Don’t even get me started on the crazy term deposit rates the banks give on Vietnamese currency accounts. Last year it was 16%. This year it’s only 12%. If only I had USD 100,000, I’d be livin’ large on the interest alone. Sigh.
Things to do: B
Not quite up to the standards of Bangkok or Kuala Lumpur, Saigon still has lots going on. There are trendy restaurants to try, fashion shows to watch and even international artists pop through every now and then. Even the Heat has come to town. No Lebron James because it was actually the Saigon Heat, Vietnam’s first pro basketball club. Fans were rowdy. Cheerleaders were cute. Basketball is so new that every person got a rule sheet. If it weren’t for the height differential between the local and foreign talent, I’d have almost thought I was back in the US…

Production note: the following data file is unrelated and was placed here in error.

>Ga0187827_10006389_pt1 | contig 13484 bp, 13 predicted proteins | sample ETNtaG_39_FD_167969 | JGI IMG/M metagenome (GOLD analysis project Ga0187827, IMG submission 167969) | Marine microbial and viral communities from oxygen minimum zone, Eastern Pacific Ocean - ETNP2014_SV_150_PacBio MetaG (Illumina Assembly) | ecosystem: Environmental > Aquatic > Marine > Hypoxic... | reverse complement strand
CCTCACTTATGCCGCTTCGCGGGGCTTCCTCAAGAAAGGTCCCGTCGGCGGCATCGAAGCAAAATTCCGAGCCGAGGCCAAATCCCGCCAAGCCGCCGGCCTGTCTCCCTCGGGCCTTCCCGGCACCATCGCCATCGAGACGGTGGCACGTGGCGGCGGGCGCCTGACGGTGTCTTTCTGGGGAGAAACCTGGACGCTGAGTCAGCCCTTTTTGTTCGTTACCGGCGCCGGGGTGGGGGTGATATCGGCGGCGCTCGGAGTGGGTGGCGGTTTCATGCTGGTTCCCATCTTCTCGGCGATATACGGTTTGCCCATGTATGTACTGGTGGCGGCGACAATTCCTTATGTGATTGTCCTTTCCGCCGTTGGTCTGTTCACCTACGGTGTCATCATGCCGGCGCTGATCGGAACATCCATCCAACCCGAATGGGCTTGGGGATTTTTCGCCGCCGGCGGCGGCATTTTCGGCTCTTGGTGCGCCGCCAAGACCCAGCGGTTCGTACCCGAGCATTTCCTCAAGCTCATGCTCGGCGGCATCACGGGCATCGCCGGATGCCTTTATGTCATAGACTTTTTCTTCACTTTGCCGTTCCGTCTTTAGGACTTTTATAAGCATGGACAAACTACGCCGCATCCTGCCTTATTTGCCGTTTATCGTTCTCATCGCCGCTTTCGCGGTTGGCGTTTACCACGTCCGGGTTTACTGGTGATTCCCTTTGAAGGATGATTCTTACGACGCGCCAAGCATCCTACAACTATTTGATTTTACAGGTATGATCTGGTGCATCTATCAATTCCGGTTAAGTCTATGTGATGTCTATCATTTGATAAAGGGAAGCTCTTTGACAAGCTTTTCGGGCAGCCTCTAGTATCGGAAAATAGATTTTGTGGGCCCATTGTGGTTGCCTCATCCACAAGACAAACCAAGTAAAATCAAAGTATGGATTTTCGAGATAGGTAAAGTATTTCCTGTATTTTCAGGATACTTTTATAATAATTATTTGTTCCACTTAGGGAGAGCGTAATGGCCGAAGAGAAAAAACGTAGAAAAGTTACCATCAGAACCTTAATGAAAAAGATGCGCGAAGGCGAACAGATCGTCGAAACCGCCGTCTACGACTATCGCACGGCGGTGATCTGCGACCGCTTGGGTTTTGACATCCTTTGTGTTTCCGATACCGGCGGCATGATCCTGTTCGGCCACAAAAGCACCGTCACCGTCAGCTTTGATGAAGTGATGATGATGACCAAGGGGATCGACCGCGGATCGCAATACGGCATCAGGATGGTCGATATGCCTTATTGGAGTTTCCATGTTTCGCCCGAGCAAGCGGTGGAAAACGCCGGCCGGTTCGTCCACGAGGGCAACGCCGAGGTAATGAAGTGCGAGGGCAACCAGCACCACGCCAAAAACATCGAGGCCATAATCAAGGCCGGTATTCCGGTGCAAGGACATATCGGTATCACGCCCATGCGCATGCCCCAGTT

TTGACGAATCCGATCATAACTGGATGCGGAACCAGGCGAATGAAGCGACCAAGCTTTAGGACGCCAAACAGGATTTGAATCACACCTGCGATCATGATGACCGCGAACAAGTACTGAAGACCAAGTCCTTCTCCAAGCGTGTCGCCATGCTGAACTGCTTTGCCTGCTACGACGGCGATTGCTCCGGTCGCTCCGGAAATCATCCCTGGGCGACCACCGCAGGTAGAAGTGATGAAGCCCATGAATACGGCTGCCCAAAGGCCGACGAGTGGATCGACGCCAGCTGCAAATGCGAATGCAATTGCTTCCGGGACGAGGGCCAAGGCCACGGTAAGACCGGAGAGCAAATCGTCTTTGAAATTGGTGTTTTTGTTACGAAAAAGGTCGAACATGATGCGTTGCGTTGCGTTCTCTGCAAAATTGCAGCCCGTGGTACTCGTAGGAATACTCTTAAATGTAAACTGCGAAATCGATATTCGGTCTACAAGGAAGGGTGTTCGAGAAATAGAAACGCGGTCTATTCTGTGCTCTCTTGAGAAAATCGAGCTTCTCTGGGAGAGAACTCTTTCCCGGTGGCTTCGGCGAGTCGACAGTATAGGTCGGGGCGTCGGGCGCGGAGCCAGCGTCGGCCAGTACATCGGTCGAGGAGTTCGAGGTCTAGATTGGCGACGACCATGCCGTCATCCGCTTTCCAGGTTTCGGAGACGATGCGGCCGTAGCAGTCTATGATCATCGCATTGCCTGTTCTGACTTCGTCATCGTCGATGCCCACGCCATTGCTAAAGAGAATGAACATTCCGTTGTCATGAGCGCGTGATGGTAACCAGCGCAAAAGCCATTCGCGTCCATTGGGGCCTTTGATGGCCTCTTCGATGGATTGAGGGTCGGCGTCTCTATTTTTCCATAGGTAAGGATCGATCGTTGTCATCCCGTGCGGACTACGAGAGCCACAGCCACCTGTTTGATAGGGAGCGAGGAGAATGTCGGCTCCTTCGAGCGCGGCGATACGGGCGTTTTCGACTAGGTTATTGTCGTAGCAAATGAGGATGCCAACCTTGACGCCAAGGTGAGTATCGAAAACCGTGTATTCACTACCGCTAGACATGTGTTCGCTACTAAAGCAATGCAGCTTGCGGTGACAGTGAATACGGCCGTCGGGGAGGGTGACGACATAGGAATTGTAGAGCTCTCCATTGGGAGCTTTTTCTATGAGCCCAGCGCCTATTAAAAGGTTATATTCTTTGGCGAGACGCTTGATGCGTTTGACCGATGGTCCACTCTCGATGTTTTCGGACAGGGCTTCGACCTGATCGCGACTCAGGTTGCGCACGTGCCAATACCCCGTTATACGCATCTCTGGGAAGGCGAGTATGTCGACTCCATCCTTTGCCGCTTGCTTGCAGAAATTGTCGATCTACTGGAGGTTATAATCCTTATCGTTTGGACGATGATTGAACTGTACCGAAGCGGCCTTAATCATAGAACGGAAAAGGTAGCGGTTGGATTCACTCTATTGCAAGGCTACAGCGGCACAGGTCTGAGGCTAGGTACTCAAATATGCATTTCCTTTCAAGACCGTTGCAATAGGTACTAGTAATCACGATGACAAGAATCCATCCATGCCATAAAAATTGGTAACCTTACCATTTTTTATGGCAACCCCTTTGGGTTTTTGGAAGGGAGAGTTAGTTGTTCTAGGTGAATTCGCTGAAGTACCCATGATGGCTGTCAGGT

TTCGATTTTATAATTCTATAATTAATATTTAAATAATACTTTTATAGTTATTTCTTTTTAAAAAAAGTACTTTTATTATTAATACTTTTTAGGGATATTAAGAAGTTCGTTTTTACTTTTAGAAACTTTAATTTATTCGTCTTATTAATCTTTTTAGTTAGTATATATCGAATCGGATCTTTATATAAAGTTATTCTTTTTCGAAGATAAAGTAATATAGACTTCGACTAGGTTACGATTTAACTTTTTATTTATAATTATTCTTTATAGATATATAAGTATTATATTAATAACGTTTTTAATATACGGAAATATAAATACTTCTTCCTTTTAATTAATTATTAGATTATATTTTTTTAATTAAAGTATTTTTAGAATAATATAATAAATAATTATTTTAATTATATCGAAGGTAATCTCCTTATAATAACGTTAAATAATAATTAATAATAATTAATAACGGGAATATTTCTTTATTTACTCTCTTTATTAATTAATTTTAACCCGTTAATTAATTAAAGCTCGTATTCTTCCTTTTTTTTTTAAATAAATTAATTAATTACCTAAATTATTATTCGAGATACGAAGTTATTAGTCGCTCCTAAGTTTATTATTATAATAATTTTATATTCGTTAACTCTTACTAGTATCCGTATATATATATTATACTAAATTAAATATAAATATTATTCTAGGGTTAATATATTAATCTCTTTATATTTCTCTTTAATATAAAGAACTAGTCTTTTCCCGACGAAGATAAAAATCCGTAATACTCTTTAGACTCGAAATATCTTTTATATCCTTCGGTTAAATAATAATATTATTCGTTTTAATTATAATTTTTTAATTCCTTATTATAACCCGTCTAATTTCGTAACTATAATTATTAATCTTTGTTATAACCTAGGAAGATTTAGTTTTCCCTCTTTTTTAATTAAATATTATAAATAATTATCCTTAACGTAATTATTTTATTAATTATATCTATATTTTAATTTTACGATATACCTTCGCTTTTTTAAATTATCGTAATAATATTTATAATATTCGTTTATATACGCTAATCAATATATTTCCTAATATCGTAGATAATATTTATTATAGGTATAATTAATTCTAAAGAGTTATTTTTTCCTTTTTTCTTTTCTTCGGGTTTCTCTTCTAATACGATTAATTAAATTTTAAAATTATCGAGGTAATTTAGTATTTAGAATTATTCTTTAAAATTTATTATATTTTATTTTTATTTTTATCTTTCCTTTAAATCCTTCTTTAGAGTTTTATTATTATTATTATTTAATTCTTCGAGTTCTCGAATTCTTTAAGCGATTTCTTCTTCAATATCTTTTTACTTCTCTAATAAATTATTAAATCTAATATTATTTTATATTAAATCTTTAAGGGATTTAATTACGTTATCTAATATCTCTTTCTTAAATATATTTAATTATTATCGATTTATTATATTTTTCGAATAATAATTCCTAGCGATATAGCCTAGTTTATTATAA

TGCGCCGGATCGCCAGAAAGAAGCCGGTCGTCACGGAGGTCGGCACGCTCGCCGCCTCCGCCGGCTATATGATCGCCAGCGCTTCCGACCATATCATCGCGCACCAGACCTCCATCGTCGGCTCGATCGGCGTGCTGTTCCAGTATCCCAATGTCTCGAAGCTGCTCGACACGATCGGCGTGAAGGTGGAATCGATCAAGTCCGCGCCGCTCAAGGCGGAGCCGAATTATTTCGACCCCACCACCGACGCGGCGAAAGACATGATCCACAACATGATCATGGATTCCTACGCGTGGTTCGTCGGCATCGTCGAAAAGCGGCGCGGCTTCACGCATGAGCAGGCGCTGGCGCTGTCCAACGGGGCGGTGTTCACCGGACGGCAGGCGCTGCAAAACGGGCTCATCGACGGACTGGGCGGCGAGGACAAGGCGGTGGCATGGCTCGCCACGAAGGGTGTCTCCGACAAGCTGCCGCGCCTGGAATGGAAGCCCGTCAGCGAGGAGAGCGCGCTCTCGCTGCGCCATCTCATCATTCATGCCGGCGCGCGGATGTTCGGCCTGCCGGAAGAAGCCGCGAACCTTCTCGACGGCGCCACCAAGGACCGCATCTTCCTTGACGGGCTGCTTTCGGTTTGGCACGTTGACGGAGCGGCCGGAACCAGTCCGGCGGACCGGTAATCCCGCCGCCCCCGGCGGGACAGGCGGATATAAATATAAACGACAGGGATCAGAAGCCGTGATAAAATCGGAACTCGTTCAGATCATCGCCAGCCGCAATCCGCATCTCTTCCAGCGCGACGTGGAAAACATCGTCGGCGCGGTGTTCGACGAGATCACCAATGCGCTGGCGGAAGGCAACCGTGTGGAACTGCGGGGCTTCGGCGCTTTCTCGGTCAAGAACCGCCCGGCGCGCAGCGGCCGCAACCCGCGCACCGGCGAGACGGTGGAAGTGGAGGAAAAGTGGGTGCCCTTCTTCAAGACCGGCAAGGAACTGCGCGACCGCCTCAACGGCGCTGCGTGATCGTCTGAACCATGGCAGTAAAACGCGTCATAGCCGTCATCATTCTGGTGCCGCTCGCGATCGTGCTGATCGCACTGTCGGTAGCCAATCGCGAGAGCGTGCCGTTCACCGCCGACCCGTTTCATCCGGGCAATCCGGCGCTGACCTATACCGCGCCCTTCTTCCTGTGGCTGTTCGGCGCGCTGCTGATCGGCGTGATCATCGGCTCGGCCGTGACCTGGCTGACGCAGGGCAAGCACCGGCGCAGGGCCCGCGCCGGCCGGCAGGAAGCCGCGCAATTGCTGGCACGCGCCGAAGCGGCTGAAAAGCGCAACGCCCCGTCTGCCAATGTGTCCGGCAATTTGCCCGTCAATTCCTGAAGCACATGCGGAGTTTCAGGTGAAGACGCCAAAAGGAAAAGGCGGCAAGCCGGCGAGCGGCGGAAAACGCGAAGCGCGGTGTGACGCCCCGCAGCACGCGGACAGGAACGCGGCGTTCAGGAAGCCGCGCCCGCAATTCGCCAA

But all in all, my move here has been overwhelmingly positive. I love spending hours just exploring the city and new-to-me places. Tonight, I’m heading up to Nha Trang, Vietnam’s premier beach town where I hope to stay in the #1 rated hotel, eat fresh seafood til I puke, snorkel around one of the national marine parks and take a trip to Vietnam’s version of Disneyland.
You have always been nerdy so no need to rub it in each time……
Why don’t you live on Eat Street all your life? I am craving the sweet and sour soup with the chunks of pineapple and tartness from the tamarind.
Great reading as usual. You with so much time on your hands…….. Hey, want to read about that other part in your life…. you know what……
Thanks for sharing.
Usually people don’t consider being nerdy a good thing, Fay! But yeah, I’m having a great time exploring all the culinary delights Vietnam has to offer. I’ve even been on a few cooking classes! More on that soon…
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Xin chao anh jimmy!… i luv the report card Halarious!. hey you went to Chuckie Cheese too as a kid? i miss that place lol!!!…